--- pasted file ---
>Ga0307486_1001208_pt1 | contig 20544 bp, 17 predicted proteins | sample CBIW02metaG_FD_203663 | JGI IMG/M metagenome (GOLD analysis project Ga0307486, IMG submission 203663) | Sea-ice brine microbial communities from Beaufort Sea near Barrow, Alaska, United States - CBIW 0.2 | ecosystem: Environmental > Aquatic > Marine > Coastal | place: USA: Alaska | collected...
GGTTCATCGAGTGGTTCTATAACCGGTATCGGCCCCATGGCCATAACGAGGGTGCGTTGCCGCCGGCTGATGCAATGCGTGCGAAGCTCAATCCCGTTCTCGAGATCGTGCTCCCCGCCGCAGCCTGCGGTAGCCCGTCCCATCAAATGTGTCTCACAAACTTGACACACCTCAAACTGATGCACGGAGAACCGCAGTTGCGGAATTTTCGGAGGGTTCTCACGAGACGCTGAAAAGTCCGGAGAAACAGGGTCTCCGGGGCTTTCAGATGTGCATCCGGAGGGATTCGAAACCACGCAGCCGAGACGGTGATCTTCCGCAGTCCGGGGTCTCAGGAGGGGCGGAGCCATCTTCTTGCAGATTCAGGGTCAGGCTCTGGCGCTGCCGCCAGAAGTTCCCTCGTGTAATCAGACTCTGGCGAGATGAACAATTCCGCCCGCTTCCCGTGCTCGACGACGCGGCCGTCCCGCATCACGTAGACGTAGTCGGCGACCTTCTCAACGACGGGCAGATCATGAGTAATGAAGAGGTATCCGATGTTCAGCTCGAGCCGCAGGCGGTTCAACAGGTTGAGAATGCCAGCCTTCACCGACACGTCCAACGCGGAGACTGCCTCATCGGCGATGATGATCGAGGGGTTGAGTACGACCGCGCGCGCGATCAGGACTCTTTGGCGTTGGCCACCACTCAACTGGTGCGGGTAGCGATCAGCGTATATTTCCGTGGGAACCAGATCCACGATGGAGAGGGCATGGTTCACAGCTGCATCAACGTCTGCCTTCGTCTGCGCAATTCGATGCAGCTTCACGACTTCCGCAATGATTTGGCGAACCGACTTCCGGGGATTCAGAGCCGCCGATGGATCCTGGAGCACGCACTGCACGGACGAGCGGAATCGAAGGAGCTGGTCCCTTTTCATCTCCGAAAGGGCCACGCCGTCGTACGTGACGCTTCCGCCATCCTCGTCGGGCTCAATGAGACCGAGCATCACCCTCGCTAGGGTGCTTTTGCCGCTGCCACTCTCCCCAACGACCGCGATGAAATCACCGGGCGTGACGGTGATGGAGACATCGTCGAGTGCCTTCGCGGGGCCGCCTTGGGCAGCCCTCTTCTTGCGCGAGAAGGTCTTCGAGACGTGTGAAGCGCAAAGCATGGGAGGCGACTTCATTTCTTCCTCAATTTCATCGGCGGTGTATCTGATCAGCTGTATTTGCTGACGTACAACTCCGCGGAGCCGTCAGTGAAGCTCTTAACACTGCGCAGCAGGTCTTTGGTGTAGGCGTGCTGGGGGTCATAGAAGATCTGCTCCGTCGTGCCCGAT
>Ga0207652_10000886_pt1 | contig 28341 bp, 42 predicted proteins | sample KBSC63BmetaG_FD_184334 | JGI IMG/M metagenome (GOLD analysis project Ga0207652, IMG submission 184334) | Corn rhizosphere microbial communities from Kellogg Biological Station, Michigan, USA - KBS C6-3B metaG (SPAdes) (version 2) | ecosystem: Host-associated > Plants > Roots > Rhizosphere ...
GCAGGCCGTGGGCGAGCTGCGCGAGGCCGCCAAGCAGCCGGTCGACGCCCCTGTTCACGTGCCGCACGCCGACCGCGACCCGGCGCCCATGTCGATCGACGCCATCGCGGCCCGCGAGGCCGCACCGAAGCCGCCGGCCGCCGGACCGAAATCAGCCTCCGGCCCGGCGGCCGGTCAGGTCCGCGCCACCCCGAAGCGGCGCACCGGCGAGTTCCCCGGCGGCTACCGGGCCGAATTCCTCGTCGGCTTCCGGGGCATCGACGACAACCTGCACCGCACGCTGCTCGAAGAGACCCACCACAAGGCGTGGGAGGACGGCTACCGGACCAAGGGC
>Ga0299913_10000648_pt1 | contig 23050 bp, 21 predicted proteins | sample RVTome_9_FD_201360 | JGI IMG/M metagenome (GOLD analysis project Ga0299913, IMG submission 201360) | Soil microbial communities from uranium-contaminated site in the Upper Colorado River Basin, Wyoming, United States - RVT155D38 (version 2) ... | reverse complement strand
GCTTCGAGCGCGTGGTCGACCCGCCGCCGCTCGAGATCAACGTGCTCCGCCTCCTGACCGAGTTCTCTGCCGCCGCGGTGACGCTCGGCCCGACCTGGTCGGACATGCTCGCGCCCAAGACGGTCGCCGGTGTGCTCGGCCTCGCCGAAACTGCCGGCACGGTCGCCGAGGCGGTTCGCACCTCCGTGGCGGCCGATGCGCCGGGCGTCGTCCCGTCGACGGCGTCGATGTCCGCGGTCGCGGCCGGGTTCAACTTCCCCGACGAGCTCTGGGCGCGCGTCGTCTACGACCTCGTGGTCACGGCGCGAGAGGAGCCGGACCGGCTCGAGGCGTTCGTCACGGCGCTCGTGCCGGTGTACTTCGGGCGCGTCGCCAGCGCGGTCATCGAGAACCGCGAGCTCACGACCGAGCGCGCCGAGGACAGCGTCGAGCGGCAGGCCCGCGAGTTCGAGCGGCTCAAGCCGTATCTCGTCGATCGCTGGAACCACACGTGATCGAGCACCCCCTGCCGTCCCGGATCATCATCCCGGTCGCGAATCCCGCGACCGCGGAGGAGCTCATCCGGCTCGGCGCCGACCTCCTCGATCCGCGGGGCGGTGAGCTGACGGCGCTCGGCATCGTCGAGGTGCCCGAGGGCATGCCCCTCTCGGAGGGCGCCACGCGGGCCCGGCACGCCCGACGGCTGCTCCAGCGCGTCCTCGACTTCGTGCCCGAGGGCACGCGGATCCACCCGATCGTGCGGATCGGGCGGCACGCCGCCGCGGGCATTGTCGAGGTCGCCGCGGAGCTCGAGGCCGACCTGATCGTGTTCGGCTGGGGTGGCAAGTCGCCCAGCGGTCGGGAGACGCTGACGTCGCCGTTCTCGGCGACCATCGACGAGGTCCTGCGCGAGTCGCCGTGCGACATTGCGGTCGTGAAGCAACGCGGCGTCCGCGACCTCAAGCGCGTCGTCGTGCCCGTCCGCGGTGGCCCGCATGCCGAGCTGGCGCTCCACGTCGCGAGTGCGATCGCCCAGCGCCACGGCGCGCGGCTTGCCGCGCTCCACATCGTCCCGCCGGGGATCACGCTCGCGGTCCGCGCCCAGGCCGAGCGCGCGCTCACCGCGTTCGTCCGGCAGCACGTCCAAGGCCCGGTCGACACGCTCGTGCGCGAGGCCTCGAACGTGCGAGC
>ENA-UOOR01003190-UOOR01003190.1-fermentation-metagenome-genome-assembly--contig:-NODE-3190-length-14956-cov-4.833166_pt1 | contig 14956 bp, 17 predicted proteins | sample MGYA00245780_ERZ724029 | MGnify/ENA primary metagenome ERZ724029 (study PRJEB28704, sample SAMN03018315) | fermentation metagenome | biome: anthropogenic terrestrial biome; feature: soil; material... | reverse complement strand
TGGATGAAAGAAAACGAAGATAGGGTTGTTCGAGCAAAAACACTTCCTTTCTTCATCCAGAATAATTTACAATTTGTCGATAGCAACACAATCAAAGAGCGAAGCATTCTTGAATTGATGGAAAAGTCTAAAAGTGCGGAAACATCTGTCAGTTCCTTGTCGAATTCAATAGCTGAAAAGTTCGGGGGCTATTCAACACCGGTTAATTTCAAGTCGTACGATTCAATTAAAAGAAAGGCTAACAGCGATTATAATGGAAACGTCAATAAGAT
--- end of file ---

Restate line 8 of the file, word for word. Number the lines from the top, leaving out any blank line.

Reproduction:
TGGATGAAAGAAAACGAAGATAGGGTTGTTCGAGCAAAAACACTTCCTTTCTTCATCCAGAATAATTTACAATTTGTCGATAGCAACACAATCAAAGAGCGAAGCATTCTTGAATTGATGGAAAAGTCTAAAAGTGCGGAAACATCTGTCAGTTCCTTGTCGAATTCAATAGCTGAAAAGTTCGGGGGCTATTCAACACCGGTTAATTTCAAGTCGTACGATTCAATTAAAAGAAAGGCTAACAGCGATTATAATGGAAACGTCAATAAGAT